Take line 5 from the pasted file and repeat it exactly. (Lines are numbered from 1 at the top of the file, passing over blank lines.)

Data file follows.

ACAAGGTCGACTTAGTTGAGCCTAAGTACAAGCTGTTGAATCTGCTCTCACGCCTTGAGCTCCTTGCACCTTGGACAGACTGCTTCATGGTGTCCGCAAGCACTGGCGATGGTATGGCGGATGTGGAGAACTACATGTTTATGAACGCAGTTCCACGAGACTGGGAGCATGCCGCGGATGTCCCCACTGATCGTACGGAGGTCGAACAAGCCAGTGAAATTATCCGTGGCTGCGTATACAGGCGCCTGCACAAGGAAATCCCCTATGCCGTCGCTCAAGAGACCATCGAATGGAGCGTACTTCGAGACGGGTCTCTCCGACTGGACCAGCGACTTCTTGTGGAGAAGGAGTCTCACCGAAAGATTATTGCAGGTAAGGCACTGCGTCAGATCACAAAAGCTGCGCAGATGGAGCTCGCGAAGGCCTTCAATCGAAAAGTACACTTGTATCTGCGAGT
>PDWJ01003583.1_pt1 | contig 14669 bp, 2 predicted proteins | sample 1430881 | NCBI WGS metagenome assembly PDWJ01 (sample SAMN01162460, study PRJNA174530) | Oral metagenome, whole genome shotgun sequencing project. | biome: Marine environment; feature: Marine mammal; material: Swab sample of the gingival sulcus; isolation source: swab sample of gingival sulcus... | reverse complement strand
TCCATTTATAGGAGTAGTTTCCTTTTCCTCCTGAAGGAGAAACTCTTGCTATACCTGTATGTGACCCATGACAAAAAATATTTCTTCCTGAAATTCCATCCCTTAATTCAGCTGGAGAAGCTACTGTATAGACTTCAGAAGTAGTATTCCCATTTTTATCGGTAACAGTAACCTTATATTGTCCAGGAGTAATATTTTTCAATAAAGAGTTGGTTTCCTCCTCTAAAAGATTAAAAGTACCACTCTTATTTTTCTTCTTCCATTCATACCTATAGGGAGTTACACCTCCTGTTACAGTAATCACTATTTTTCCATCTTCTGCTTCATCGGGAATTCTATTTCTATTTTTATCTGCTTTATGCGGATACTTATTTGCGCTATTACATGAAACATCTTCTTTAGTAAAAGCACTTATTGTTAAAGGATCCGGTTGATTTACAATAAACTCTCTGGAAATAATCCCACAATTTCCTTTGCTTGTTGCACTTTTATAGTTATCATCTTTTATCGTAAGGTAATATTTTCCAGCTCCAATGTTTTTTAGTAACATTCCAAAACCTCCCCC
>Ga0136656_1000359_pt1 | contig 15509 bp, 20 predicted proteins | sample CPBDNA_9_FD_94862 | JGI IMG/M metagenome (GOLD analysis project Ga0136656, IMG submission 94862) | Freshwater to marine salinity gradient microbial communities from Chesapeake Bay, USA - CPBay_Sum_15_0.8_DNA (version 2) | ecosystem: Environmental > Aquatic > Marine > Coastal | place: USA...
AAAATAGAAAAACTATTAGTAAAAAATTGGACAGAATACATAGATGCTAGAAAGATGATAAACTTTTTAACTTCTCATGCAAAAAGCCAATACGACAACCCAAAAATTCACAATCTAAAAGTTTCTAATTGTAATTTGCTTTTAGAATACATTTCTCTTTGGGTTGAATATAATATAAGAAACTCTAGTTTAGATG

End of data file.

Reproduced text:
AAAATAGAAAAACTATTAGTAAAAAATTGGACAGAATACATAGATGCTAGAAAGATGATAAACTTTTTAACTTCTCATGCAAAAAGCCAATACGACAACCCAAAAATTCACAATCTAAAAGTTTCTAATTGTAATTTGCTTTTAGAATACATTTCTCTTTGGGTTGAATATAATATAAGAAACTCTAGTTTAGATG